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REVIEW: Embers and Revelations, plus Weapon’s Monarch speaks

Weapon

What do you get when you cross the anti-religious themes of true black metal with the death metal aesthetics of Bolt Thrower and tinge it with the cultural undertones of Bangladesh? You get Weapon. (And yes, the name is trademarked; legally there can be only one.)

The first time I heard Canada’s blackened death metal group Weapon was shortly before the June 2012 Marduk show at the former Sonar in Baltimore. A friend had told me that Weapon were the only reason to go to the show. They weren’t the only reason to be there, but they sure were damn good.

From that time, I have gotten to know the band a little more, gone back and listened to some of their earlier recordings, and have kept in touch with the group’s vocalist and chief songwriter who goes by the name Vetis Monarch.

I have been listening to their latest recording Embers and Revelations since it was released in October 2012. Initially, I had fallen in love with the mystery and dark beauty crafted by their second full length, From the Devil’s Tomb. You can read more about my first encounter with Weapon here.

Now, months later, I feel like Embers and Revelations exceeds the intensity and excellence of this previous work. I am glad I waited to write my review.

The album slithers forth with the track “The First Witness of Lucifer.” With a relentless beat and chugging riffs, it’s an appropriate processional into the unholy aural onslaught to come.

The song “Vanguard of the Morning Star” offers devotees a perfect blend of black metal and death meal. Blast beats, tremolo riffs, a blistering lead and sinister growling vocals. “Crespuscular Swamp, Unhinged Swine” slows the pace down a bit to a death metal trudge. The track crushes its enemies and takes no prisoners.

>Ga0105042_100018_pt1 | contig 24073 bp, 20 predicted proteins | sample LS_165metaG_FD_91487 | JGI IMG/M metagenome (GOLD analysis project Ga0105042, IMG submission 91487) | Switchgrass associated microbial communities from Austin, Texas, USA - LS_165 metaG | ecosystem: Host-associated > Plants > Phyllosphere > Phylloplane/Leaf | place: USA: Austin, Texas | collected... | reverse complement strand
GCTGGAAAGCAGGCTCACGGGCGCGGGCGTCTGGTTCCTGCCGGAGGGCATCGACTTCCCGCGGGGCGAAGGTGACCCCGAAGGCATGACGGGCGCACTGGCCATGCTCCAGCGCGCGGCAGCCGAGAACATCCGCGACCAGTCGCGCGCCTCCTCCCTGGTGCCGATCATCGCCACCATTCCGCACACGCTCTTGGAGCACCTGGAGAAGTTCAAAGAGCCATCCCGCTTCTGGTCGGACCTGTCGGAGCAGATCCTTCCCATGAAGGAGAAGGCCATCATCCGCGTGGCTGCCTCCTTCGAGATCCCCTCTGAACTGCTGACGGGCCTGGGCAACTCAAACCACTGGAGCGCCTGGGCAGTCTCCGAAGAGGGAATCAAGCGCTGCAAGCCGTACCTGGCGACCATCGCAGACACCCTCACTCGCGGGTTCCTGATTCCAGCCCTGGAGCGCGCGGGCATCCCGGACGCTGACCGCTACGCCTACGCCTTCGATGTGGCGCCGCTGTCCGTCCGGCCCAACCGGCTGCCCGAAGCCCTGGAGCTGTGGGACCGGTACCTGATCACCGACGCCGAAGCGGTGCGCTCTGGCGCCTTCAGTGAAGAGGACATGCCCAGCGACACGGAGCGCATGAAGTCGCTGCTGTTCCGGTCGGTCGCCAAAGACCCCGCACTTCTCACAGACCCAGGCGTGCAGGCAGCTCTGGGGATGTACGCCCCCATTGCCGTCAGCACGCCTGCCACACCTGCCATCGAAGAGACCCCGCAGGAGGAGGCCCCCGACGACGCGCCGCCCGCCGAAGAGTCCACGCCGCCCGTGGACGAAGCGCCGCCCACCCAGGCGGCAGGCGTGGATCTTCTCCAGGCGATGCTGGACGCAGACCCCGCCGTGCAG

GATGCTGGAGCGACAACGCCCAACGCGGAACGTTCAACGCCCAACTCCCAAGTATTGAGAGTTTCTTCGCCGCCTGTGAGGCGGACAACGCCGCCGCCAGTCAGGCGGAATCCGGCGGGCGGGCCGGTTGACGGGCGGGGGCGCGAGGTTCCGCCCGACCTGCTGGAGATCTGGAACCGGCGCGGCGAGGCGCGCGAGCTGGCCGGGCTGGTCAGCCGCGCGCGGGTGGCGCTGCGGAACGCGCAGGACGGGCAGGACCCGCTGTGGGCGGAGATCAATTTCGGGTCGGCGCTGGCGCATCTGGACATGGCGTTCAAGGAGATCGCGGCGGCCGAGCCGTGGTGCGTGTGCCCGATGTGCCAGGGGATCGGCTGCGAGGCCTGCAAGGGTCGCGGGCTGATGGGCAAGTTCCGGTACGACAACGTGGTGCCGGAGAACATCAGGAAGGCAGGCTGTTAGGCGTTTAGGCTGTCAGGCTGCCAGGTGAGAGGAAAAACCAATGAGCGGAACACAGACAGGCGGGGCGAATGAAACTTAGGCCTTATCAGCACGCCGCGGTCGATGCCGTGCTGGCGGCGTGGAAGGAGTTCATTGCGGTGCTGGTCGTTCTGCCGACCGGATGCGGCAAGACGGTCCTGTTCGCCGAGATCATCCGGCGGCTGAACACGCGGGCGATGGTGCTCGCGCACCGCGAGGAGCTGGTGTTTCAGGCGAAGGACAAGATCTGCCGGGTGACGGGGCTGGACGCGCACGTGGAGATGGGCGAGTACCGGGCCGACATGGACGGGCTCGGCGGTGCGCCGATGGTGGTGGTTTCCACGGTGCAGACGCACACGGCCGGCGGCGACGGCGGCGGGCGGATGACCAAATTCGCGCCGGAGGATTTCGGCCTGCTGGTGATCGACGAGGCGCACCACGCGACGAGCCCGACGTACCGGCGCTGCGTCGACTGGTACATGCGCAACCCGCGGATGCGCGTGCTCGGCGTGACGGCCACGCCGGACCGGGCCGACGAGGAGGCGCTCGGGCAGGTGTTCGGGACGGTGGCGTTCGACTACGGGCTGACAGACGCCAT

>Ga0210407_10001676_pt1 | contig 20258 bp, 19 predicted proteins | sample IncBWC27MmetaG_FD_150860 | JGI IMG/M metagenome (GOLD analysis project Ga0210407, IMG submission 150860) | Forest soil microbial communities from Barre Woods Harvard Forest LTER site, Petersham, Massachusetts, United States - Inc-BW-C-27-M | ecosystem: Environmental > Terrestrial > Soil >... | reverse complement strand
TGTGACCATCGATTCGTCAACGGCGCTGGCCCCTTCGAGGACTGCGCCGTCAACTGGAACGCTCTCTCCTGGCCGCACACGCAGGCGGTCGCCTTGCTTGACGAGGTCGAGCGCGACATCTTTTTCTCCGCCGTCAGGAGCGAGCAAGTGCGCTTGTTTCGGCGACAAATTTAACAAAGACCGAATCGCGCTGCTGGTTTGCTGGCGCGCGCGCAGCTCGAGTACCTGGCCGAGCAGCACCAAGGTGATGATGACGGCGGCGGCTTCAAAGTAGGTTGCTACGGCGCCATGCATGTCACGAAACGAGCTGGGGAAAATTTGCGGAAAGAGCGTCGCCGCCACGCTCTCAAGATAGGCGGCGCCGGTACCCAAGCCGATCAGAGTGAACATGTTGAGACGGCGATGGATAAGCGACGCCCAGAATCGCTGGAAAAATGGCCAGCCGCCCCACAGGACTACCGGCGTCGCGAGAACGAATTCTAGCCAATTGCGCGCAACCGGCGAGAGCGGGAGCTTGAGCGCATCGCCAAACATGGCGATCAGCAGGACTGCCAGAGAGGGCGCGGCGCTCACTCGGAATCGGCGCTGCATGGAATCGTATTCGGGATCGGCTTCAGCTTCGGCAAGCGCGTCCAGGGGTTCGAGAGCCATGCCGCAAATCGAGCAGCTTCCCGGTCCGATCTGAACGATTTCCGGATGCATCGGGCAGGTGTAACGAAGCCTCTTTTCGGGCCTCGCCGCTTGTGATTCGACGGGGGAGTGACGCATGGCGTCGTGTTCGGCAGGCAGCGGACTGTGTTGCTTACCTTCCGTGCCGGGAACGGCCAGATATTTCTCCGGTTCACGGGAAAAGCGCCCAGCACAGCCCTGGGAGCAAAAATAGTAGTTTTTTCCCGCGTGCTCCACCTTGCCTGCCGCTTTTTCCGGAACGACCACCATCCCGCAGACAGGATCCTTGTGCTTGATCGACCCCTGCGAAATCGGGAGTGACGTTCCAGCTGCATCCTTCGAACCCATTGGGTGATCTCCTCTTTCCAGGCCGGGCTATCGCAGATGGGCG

The next track “Liber Lilith” stands out, maybe because of its memorable opening riff or its fist-pumping refrain. I can’t really post the lyrics about this “feral harlot; unchaste spirit” here, but rest assured, this song will creep under your skin.

“Grotesque Carven Portal” begins with some ethereal soundscapes and them moves into what might be called the “Weapon-sound,” as this group definitely has an identifiable progression of chords and musical themes that seem to reveal themselves, however subtly, in every track. (Maybe Vetis should look into trademarking this sound as well #joking.)

This instrumental quickly transitions into the roar of the title track of the album. At just under 4 minutes, “Embers and Revelations” packs a demonic punch, but I actually wish this song were a bit longer. It features a rally cry, which is sure to get audiences revved in a live setting, but it seems to lack the songwriting complexity that most of Weapon’s other songs possess.

The final two tracks are my favorite for this Weapon outing. “Disavowing Each in Aum” provides head-banging material for sure with raging rhythms and plenty of shredding, but it also offers up that subtle intricacy that Weapon does so well. The slower, more introspective sections of this song mesmerize.

The album’s final track, “Shahenshah,” will likely go into the group’s rotation of songs used as encores. Epic riffage, building tension and satisfying resolutions, Weapon gives it all to you here. In the song, Vetis Monarch sings the lyrics “O, archon, emperor, monarch, shahenshah -The luminous jewel on the acausal crown.”

The truth is, “Shahenshah” is this recording’s crown jewel and Weapon’s signature song to date.

Weapon’s third full-length album, Embers and Revelations, firmly establishes these warriors on the landscape of satanic metal bands to watch. I missed the sound of the sitar prominently featured in previous albums, so I invite you to go back and listen to Drakonian Paradigm and From the Devil’s Tomb and witness how Vetis Monarch and company have evolved to this point.

Here is what Vetis Monarch had to say about the band, his philosophies and this record:

How would you describe your personal philosophy, and how does it inform the music and lyrics of this latest Weapon recording? You seem to be a Theistic Satanist with Hindu underpinnings; is that how you would describe it?